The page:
Cells at Work! – Episodes 1-13 Review

 

4

“I’m going to keep delivering oxygen until the very end!”

–Erythrocyte / Red Blood Cell (AE3803), Sekkekkyū

cellsatwork

Summary:

Cells at Work! (Hataraku Saibō)  takes place inside the human body, where trillions of anthropomorphic cells each do their job to keep the body healthy. The series largely focuses on two such cells; a rookie red blood cell (Sekkekkyū), AE3803, who often gets lost during deliveries, and a relentless white blood cell (Hakkekkyū), U-1146, who fights against any germs that invade the body.

Review:  12733-200 12733-200 12733-200 12733-200 / 5

Maybe I’ve just been in a slice of life mood lately, but I’ve got two other series (probs more, let’s be honest) reviews coming your way from that genre! I’ve usually got several shows going at any given time, but there’s always a slice of life in the mix as a “cool down” episode after the more stressful series like AOT. They’re usually simple, easy to digest with non-chronological/linear plot points. Something we don’t always see, however, is a lot of learning opportunities as an audience.

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I had been wanting to watch Cells at Work since it first came out this past summer, and seeing the promotional shots from social media, I knew I’d want to binge the series. It follows the standard slice tropes we’re used to, including romantic subtext, dramatic irony and a lovely does of funny, cinematic moments, like this one from the first episode:

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It does a great job at not only showing us a day in the life of an immunity cell, but also teaching us about the biology and science behind the series. It makes it very realistic and believable. To be honest, I probably learned more about my body by watching this series than studying in school.

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When we support this with the top-quality animation, soundtrack and metaphors, the viewer satisfaction increases tenfold. We’ve been talking a lot about the horror/humor balance recently, so I’m not going to dig too deep into that. I’ll just say that it’s in here, and it works well.

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What sets this show apart is the treatment of its antagonist, whom is introduced and dealt with about halfway through the series. And what could be a more fearsome, more vile villain than a cancer cell bent on taking over a body.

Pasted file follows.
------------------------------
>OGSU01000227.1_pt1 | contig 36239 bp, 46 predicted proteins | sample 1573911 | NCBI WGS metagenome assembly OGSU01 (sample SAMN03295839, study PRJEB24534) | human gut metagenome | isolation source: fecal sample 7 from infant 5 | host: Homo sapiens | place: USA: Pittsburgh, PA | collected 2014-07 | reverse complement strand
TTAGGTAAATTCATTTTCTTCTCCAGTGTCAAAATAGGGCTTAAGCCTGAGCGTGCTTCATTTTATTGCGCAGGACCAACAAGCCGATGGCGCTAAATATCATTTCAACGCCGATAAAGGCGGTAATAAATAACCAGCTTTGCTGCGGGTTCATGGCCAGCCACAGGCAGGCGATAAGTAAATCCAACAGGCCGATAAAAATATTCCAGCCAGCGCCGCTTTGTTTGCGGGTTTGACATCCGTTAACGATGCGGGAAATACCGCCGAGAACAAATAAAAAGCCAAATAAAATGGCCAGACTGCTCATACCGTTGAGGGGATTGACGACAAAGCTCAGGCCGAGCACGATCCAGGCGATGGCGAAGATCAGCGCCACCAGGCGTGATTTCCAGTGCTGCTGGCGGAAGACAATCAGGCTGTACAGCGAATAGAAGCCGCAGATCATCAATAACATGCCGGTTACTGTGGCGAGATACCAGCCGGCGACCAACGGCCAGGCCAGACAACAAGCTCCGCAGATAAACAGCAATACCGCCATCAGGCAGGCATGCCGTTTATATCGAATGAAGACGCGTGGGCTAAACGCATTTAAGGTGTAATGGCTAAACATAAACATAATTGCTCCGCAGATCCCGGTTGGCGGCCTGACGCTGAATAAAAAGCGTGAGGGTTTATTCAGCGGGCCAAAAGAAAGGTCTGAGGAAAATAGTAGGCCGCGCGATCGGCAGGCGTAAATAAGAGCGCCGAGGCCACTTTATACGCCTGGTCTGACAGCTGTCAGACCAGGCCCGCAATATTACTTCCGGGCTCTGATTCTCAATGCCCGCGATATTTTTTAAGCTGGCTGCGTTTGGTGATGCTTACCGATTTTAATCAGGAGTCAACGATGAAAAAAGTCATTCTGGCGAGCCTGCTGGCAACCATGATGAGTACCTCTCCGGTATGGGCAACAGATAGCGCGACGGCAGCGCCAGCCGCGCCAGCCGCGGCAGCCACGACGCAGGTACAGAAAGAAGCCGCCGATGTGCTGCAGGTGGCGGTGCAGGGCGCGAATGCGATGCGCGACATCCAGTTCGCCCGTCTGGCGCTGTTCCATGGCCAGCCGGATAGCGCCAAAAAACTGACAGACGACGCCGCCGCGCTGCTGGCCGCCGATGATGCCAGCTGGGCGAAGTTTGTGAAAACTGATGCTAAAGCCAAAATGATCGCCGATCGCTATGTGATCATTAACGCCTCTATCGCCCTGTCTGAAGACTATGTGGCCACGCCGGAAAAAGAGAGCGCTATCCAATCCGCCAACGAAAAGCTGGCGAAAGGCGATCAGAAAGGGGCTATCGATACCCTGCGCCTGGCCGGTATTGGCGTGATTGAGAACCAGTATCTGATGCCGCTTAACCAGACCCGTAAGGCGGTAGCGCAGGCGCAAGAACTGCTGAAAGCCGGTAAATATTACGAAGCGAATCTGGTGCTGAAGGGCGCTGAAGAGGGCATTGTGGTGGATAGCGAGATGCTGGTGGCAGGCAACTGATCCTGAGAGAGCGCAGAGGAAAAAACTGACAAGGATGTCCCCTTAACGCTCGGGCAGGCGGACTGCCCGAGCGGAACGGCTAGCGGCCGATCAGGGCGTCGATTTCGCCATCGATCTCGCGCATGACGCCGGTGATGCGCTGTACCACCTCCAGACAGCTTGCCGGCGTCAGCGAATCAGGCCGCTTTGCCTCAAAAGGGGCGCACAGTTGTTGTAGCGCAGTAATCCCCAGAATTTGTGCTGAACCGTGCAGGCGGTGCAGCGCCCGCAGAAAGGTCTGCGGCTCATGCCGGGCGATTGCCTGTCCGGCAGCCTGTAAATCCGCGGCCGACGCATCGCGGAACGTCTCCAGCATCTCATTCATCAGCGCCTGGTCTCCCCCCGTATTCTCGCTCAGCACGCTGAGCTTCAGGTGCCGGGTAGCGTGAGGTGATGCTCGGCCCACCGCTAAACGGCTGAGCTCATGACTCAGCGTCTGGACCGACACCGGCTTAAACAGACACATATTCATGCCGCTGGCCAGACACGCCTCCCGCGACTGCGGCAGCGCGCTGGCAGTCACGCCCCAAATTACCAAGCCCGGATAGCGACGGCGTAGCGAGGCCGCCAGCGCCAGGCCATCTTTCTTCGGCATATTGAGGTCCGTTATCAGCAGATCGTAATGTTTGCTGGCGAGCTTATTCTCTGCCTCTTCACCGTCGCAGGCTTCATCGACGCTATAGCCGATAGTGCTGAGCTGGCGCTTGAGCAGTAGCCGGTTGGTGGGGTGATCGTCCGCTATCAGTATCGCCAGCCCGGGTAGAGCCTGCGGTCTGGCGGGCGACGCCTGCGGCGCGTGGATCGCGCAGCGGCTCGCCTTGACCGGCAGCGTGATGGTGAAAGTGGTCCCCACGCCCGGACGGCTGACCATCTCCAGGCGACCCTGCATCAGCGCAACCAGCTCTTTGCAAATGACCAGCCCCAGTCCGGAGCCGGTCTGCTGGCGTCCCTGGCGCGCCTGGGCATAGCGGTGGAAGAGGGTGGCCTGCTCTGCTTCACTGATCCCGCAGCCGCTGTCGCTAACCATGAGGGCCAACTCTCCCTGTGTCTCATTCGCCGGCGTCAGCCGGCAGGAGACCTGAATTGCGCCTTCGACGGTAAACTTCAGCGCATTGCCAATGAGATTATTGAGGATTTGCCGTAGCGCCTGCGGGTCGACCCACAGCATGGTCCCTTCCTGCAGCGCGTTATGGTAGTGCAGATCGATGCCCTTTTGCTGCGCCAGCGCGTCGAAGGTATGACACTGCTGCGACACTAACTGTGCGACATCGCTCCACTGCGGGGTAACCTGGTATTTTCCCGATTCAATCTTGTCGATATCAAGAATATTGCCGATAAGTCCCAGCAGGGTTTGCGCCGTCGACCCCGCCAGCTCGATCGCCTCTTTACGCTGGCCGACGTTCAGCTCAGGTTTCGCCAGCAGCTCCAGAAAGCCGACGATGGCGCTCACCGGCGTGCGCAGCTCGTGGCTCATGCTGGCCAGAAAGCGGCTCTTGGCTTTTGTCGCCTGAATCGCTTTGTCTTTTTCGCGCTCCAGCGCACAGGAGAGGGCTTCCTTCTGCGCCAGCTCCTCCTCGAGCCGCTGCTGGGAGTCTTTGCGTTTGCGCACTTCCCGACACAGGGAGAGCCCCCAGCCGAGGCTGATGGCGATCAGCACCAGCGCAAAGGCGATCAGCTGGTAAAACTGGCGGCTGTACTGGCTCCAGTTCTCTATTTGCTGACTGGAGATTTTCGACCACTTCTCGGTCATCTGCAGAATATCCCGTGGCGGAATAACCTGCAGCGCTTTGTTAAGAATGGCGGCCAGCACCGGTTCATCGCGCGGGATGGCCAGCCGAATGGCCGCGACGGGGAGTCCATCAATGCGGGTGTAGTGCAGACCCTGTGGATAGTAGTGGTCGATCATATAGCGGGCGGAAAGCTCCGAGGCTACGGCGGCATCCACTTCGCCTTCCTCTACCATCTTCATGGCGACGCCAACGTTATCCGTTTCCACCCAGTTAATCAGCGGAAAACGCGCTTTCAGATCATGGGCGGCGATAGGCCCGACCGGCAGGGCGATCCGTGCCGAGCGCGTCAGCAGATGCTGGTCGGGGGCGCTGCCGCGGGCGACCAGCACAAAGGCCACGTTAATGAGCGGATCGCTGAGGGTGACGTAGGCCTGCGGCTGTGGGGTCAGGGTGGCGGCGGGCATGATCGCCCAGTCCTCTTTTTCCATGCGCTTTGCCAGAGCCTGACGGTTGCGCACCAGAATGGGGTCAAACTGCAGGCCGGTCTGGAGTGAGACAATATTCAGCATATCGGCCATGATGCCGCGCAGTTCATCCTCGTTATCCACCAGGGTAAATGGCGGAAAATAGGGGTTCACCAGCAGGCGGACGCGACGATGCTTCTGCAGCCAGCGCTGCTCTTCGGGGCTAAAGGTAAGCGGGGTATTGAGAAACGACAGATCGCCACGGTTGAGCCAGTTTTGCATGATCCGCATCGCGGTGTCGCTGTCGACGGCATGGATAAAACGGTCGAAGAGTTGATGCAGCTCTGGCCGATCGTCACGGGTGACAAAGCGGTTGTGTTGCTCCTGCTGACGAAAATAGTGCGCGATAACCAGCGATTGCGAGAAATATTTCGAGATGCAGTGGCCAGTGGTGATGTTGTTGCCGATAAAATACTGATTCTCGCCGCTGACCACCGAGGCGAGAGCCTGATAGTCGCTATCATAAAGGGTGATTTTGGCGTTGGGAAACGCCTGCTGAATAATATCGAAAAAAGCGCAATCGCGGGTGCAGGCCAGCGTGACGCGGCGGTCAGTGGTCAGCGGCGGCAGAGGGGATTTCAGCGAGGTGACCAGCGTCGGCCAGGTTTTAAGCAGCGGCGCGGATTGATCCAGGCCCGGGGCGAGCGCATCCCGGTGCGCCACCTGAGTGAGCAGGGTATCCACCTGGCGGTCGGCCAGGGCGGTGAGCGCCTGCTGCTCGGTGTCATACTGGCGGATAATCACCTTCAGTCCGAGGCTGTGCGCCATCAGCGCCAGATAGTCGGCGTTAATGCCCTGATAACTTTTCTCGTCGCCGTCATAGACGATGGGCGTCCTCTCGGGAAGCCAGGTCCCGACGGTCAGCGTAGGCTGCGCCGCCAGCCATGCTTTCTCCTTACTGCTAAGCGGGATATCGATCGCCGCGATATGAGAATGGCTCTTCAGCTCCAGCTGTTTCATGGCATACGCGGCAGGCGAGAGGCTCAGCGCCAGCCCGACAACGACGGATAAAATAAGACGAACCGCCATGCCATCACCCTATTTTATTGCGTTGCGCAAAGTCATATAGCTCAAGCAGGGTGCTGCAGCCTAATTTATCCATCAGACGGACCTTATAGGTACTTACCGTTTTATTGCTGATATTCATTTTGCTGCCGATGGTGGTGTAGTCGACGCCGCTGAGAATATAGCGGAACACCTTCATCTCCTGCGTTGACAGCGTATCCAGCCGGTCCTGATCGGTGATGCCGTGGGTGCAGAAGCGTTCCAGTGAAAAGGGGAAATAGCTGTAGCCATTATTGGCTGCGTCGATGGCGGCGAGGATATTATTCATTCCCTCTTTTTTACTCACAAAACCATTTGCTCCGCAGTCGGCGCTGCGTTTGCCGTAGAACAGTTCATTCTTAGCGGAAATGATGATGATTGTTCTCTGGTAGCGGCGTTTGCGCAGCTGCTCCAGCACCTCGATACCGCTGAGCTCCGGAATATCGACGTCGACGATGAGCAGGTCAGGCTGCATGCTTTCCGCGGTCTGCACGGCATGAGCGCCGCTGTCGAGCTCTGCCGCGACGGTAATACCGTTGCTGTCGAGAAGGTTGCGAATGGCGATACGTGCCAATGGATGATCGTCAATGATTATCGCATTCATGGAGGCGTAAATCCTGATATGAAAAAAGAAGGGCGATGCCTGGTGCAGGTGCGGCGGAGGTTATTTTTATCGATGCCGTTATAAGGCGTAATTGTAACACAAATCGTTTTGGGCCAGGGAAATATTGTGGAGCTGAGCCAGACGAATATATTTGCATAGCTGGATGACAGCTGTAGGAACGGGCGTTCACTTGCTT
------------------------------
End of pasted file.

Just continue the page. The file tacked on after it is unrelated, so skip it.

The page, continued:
If you’ve read My Anime Story, you know that I lost my mother to stage-four stomach cancer in January 2016. She was 48, and passed away less than eight months after diagnosis. To be honest, I still get a bit triggered if someone brings up terminal illness in conversation, and I often have to excuse myself because of intense grief and anger. Currently I’ve been very ill, and an ultrasound revealed I have a mass on my left ovary. A blood test confirmed slightly elevated tumor markers. Let’s just say I have some very personal reason to hate cancer.

So when I came to this point in the series, I was surprised. Cancer is the most terrifying thing I know. Yet, here the writers were, dealing with The Big Bad halfway into the show. I was taken aback, perhaps even insulted that they were dealing with the subject so casually.

However, I can assure my past self, and all you readers that this was no mistake.

When we think of cancer, we think terminal: we think chemotherapy and baldness and large tumors and weight loss surgeries. In reality, copying errors happen all the time in the body. We produce and destroy countless cancer cells in our lifetime. They really aren’t anything special, and having this two-episode arc in the middle of the series brings that to light. Furthermore, we sympathize with the cancer cell. We received some traumatic childhood backstory which pulls at our hearts. I mean, just look at this trembling little cutie:

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It makes me want to protect him no matter what!

His conversation with White Blood Cell is even worse, really. It’s painful and to be honest, I don’t want him to die.

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When Red Blood Cell says she’s scared, White Blood Cell replies:

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Just… there aren’t many words to describe how great that antagonist writing was. Top shelf, guys. 10 out of 10. So we’re rocking on characterization (for the villain) and pacing. The plot climax was great and we get to see our Red Blood Cell do her thing with unyielding tenacity and spirit. She might get lost on the way, but she’s a fighter, that’s for sure!

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There are, of course, things that could have been explored more. I would have liked to see White Blood Cell develop a bit, but overall, the series was really satisfying. Give it a try if you’re wanting a bit of schooling with your slice of life!

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Watch on, Annieme-niac!

Annie

 

 

 

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